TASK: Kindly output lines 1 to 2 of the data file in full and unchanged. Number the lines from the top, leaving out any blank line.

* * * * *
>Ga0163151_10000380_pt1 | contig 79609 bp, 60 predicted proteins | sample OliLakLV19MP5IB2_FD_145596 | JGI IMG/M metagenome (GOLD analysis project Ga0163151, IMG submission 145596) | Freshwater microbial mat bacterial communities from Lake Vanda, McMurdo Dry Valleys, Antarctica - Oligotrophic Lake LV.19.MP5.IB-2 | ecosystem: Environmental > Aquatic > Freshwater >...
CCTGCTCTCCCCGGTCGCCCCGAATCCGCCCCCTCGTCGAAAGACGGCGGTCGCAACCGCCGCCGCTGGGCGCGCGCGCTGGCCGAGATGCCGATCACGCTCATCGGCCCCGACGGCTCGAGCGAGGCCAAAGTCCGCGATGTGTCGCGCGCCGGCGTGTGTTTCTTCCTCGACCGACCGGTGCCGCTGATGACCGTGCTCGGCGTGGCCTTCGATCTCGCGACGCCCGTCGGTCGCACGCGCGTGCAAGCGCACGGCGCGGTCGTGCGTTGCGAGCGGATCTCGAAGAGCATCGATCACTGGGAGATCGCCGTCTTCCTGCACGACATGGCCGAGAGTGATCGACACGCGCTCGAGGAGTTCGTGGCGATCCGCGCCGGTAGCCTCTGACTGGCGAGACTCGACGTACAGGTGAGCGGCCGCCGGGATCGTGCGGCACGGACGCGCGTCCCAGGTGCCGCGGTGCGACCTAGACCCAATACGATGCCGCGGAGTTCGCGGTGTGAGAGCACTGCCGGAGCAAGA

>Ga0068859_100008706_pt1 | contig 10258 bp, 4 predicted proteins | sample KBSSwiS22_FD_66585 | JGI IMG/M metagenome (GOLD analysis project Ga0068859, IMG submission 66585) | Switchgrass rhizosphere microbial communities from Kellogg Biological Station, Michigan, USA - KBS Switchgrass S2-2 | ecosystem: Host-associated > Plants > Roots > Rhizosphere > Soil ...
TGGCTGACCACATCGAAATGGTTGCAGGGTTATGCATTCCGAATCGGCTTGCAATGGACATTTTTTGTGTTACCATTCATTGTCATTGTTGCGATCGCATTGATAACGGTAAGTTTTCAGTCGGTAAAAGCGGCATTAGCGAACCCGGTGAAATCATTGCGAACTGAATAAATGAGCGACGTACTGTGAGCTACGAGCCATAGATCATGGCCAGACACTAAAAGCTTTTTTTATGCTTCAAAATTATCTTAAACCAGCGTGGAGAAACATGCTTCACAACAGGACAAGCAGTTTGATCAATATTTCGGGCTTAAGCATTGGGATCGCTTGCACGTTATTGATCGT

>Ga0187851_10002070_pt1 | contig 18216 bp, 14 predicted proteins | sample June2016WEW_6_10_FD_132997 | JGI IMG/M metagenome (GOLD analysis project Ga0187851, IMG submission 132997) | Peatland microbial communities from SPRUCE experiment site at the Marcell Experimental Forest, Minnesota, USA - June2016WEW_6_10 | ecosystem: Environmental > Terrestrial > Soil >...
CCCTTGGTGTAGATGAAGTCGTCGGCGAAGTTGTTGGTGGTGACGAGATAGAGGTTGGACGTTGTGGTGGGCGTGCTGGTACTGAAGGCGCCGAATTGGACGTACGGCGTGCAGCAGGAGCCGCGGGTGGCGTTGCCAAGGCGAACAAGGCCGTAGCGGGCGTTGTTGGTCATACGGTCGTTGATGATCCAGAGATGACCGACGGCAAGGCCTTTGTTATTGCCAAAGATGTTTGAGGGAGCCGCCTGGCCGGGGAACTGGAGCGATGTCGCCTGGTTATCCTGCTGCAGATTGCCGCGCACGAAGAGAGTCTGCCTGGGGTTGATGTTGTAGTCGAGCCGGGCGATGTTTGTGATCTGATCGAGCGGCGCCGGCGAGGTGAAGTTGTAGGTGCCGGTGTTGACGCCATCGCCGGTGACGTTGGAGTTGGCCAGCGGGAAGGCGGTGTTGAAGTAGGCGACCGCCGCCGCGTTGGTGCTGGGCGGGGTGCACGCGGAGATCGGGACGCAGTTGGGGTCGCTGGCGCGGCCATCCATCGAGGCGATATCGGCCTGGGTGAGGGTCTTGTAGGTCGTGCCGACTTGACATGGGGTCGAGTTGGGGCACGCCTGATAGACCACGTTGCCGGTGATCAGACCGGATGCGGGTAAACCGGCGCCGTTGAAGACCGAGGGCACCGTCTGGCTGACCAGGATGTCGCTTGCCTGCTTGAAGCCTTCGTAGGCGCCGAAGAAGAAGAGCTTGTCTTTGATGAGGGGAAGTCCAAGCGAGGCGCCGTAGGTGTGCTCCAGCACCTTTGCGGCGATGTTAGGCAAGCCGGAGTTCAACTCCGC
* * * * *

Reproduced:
>Ga0163151_10000380_pt1 | contig 79609 bp, 60 predicted proteins | sample OliLakLV19MP5IB2_FD_145596 | JGI IMG/M metagenome (GOLD analysis project Ga0163151, IMG submission 145596) | Freshwater microbial mat bacterial communities from Lake Vanda, McMurdo Dry Valleys, Antarctica - Oligotrophic Lake LV.19.MP5.IB-2 | ecosystem: Environmental > Aquatic > Freshwater >...
CCTGCTCTCCCCGGTCGCCCCGAATCCGCCCCCTCGTCGAAAGACGGCGGTCGCAACCGCCGCCGCTGGGCGCGCGCGCTGGCCGAGATGCCGATCACGCTCATCGGCCCCGACGGCTCGAGCGAGGCCAAAGTCCGCGATGTGTCGCGCGCCGGCGTGTGTTTCTTCCTCGACCGACCGGTGCCGCTGATGACCGTGCTCGGCGTGGCCTTCGATCTCGCGACGCCCGTCGGTCGCACGCGCGTGCAAGCGCACGGCGCGGTCGTGCGTTGCGAGCGGATCTCGAAGAGCATCGATCACTGGGAGATCGCCGTCTTCCTGCACGACATGGCCGAGAGTGATCGACACGCGCTCGAGGAGTTCGTGGCGATCCGCGCCGGTAGCCTCTGACTGGCGAGACTCGACGTACAGGTGAGCGGCCGCCGGGATCGTGCGGCACGGACGCGCGTCCCAGGTGCCGCGGTGCGACCTAGACCCAATACGATGCCGCGGAGTTCGCGGTGTGAGAGCACTGCCGGAGCAAGA